Most serious athletes are aware that healthy nutritional habits should be a part of any complete exercise plan. Training well must be balanced by eating well, or the athlete could be missing out on the maximum physical and mental benefits that this optimal fitness level can bring about.
But one pitfall that some athletes can fall into is focusing too heavily on what they consume before a workout and neglecting the post–workout meal. The truth is that both are equally important, and eating properly after exercise is key to helping the body to replenish its energy stores and regrow muscle proteins that have been lost during exertion. Doing this effectively can lead to a quicker recovery and better preparedness for the next workout, which generally means a lower risk for injury, too.
Below are some tips to guide your post–workout meal so you can maximize your performance with a reduced injury risk:
Macronutrients: Protein, carbs, and fats
When you work out, your muscles use up a compound called glycogen, which is a form of glucose that is stored until it’s needed. As a result, your muscles are partially short on glycogen after exercise, and some of the proteins in muscles also get broken down due to exertion. Once your body begins the recovery phase after exercising, it actively works to rebuild these lost glycogen stores and regrow the damaged muscle proteins. Consuming the right nutrients soon after physical activity can accelerate this process and help with new muscle growth. This is why you should focus on getting appropriate amounts of protein, carbs, and fats during this time:
- Consuming enough protein after a workout gives the body amino acids needed to repair and rebuild those that have been damaged; this will in turn help to repair and build muscle
- Tip: aim for about 0.14–0.23 grams of protein per pound of bodyweight very soon after each workout; research has shown that ingesting 20–40 grams of protein seems to maximize the body’s ability to recover after exercise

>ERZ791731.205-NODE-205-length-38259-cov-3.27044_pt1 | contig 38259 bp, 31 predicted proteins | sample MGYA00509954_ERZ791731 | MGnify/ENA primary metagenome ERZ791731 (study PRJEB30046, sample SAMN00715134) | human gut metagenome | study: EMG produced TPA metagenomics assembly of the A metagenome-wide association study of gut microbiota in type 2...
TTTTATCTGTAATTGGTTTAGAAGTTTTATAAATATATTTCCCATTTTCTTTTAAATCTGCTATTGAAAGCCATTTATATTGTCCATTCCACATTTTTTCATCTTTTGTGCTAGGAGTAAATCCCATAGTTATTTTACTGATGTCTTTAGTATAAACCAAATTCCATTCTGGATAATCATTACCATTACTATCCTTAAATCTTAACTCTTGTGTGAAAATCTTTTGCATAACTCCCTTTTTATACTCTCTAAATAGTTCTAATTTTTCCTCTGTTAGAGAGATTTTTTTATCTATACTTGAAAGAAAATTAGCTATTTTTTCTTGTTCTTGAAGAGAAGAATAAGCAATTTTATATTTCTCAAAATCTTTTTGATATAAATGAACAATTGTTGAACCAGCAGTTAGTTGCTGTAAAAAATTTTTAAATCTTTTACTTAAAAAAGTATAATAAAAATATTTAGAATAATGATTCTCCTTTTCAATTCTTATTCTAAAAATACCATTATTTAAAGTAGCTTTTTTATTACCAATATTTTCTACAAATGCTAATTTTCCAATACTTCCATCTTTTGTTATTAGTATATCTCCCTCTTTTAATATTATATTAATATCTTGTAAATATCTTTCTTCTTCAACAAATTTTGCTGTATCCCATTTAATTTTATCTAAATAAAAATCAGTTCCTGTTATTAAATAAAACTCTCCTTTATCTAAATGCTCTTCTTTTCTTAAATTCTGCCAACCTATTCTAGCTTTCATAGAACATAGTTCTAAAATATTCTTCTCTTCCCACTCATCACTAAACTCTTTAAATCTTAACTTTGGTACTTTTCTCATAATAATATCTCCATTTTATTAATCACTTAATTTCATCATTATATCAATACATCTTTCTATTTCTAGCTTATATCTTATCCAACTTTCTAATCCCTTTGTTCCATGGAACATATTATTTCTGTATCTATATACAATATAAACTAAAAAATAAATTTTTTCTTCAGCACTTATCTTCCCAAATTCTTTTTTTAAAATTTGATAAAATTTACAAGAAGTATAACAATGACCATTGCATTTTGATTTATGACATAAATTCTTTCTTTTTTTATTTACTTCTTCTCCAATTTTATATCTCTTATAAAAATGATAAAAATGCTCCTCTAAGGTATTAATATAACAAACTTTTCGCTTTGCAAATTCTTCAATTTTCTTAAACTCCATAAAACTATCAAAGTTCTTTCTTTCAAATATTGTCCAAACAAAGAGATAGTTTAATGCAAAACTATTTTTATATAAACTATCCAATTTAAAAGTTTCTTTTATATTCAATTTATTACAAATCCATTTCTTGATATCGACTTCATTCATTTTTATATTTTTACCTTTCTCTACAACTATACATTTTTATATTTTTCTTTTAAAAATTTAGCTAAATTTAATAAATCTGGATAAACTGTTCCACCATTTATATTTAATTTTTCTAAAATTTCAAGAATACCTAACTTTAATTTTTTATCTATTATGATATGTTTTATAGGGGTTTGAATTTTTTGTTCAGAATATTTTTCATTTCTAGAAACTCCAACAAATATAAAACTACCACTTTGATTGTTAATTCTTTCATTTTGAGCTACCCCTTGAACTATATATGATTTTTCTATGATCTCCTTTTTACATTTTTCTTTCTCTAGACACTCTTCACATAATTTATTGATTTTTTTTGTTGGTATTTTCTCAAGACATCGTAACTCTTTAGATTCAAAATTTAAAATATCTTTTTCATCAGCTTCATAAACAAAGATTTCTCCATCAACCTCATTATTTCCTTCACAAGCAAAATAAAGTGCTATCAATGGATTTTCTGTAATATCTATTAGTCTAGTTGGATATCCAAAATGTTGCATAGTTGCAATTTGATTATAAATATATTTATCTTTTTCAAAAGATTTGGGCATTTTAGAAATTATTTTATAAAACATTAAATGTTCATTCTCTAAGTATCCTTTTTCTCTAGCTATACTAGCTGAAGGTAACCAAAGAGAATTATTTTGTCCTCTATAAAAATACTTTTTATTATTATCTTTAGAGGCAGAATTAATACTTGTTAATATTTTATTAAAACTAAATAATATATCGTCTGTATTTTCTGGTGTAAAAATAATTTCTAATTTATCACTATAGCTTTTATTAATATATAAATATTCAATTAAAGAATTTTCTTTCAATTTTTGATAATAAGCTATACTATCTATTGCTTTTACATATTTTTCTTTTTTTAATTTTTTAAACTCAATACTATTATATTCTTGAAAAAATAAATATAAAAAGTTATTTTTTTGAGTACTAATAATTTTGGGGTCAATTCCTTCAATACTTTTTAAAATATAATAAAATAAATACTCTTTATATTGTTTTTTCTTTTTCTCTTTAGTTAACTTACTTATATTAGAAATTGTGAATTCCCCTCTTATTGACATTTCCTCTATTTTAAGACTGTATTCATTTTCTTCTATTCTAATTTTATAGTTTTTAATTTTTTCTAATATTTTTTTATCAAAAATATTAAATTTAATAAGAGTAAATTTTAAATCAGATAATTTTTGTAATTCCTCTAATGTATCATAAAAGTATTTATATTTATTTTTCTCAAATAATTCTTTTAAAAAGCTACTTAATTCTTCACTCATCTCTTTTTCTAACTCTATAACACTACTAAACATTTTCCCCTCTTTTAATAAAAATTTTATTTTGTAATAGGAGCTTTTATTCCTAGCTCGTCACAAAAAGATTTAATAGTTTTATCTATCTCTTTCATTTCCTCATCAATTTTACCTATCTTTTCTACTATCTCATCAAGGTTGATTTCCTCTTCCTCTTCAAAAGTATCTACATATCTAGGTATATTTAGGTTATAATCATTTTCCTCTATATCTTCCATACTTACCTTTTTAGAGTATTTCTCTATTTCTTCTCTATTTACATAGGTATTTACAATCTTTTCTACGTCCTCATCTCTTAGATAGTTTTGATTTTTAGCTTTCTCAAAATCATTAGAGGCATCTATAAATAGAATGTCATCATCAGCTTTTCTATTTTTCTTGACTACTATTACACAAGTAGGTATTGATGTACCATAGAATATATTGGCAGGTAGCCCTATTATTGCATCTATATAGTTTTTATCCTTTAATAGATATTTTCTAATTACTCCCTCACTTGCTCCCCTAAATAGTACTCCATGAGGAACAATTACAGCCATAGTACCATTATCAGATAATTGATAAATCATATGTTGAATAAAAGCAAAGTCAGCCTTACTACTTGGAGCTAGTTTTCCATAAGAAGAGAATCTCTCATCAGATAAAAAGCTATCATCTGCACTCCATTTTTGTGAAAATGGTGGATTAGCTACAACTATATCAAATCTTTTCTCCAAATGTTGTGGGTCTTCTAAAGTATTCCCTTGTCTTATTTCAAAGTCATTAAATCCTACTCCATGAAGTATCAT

- The rate that glycogen is used depends on the sport or activity, endurance sports generally cause the body to use more than strength training
- Eating carbohydrates after exercising helps to replenish this lost glycogen, consuming them along with protein is even more effective for maximizing protein and glycogen synthesis
- Tip: aim for 0.5–0.7 grams of carbs per pound of body weight within 30 minutes after training, and try to consume a carbs–to–protein ratio of 3:1
- Although it’s true that fats will slow down digestion and the absorption of your post–workout meal, eating them will not impede the benefits of a well–balanced meal with protein and carbohydrates
- Tip: limit the amount of fat you eat after a workout, but don’t neglect them entirely
- Final tip: timing matters, and it’s generally recommended that you eat your post–workout meal within 45 minutes, and preferably no longer than two hours later
Many athletes use supplements like creatine, protein, and caffeine to build muscle or improve their performance. Supplements may serve a beneficial role for some, but as their name suggests, they should only be used in addition to a well–devised and complete nutritional plan.
- Protein in the form of shakes and powders is extremely popular, particularly in high–school age boys who are looking to bulk up, but it doesn’t appear that protein supplements are any better than the natural protein derived from food
- Some protein supplements also provide extra calories, which can actually translate to more fat
- Tip: skip the supplements and focus more on getting protein from healthy food sources like chicken, salmon, tuna, Greek yoghurt, eggs, and protein bars
- Creatine is used to boost performance and strengthen muscles by facilitating the intake of water into muscles
- While it’s use is generally safe in adults, it has not been researched in younger populations
- In addition, some supplements contain various experimental stimulants, which can be dangerous and potentially lead to serious side effects
- Tip: as with protein supplements, it may be best to steer clear of creatine and instead make efforts to get proper training, nutrition, and sleep
- Some research has suggested that consuming caffeine after a workout can lead to more glycogen in muscles, and therefore a better recovery, compared to carbs alone
- But caffeine is also a stressor that increases cortisol levels, and the amount of caffeine used in the study above was the equivalent of 5–6 cups of coffee
- Tip: if you’re exercising earlier in the day and a cup of coffee is a normal part of your routine, it won’t likely do any harm; but consuming large amounts of caffeine later in the day could have some negative effects and should, therefore, be avoided
In our next newsletter, we look into how a physical therapist can help you recover from sports–related injuries.